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Study: Brain proteins, patterns reveal clues to understanding epilepsy

UNLV, Tufts University, and international research team offers new clues about which key proteins in the brain play a role in controlling epilepsy, anxiety, and other disorders.

University of Nevada, Las Vegas

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IMAGE: A team of UNLV, Tufts University, and international researchers has identified which brain proteins might be most influential in controlling neural activity associated with epilepsy and anxiety, paving the way... view more 

Credit: Martin420/Wikimedia Commons

New therapies could be on the horizon for people living with epilepsy or anxiety, thanks to a breakthrough discovery by UNLV, Tufts University School of Medicine, and an international team of researchers studying how proteins interact to control the firing of brain cells.

The study, published Tuesday in Nature Communications, provides new insight into ways to regulate a specialized "compartment" of cells in the brain that controls their signaling. If scientists and doctors can influence that compartment, they can control the firing of brain cells, which may in turn stop or prevent seizures, among other things.

UNLV neuroscientist and lead author Rochelle Hines said controlling patterns of activity are very important to the brain's function.

"If we can better understand how the brain patterns activity, we can understand how it might go wrong in a disorder like epilepsy, where brain activity becomes uncontrolled," Hines said. "And if we can understand what is important for this control, we can come up with better strategies for treating and improving the quality of life for people with epileptic seizures and maybe other types of disorders as well, such as anxiety or sleep disorders."

The six-year project moved one step closer to answering decades-old questions about brain wave control, by quantitatively defining how two key proteins -- the GABAA receptor a2 subunit and collybistin -- interact. When the interaction was disrupted in rodent models, EEG tests showed brain waves moving out of control, mimicking patterns seen in humans with epilepsy and anxiety.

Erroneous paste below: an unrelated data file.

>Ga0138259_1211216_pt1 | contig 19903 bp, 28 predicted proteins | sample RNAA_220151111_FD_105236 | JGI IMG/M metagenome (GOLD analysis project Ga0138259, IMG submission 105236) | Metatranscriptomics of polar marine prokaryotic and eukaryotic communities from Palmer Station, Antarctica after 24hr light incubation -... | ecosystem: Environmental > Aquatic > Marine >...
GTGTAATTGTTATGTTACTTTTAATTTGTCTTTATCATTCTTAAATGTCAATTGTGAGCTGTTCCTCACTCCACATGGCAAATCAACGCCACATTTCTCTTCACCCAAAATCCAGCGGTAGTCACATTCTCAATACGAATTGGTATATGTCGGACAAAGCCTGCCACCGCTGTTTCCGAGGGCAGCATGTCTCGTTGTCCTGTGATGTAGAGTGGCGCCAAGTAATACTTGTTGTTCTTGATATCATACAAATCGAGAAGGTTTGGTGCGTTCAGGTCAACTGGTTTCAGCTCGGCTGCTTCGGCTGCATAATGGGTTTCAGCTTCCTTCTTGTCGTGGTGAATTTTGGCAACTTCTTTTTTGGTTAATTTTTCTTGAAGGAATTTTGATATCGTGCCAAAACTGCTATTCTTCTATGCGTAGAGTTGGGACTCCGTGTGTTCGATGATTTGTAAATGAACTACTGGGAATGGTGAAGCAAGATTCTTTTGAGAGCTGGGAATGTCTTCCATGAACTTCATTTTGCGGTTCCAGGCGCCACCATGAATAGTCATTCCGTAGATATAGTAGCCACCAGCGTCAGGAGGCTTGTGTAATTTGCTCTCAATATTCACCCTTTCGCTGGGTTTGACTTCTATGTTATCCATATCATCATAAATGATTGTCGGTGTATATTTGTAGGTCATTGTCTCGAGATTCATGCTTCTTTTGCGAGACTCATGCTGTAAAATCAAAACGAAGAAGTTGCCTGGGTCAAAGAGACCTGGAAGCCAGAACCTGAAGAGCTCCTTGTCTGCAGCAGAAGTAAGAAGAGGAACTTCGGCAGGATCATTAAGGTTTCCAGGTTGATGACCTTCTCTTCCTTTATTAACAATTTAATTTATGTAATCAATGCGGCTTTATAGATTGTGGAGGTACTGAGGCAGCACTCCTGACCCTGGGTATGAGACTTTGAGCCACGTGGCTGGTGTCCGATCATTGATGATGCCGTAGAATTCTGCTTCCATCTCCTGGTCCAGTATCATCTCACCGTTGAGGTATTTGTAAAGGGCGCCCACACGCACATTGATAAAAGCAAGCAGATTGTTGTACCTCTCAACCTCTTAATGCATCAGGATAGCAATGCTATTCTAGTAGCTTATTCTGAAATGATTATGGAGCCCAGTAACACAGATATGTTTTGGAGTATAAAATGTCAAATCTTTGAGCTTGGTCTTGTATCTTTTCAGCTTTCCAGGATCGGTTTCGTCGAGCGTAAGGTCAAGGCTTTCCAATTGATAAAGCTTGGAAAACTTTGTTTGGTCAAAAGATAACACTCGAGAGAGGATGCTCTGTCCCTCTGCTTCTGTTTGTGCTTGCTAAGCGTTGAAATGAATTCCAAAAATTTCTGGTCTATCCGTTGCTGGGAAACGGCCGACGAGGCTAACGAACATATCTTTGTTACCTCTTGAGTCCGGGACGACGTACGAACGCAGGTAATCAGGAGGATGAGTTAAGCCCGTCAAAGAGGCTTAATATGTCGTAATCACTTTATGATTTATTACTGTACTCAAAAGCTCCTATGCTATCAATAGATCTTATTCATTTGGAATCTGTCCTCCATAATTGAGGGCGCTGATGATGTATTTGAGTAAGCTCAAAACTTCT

"That's the piece that could potentially change textbooks: Previously, we had questions about how these pieces fit together and thought that maybe a group of three or more proteins interacted," Hines said. "But our team's research strongly suggests that there's a very specific interaction between two of them, and this has implications for how neuroscientists might be able to regulate this area."

Coordinating the research effort was Stephen Moss, professor of neuroscience at Tufts and director of the AstraZeneca Laboratory for Basic and Translational Neuroscience in Boston. Moss said that the study results should stimulate the development of drugs that target the GABAA receptor a2 subunit as new, more effective treatments for epilepsy.

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Hines and her husband, UNLV psychology professor Dustin Hines, collaborated on the project with researchers from Tufts University School of Medicine in Boston USA, where Rochelle was a post-doctoral fellow with Moss; and also the University of Wurzburg in Germany; University of Turin in Italy; University of Zurich in Switzerland; University College London in the UK; and the IMED Biotech Unit of AstraZeneca, Boston USA.

The research was supported by grants from the National Institutes of Health, Deutsche Forschungsgemeinschaft, Canadian Institutes of Health Research, and the German Excellence Initiative.

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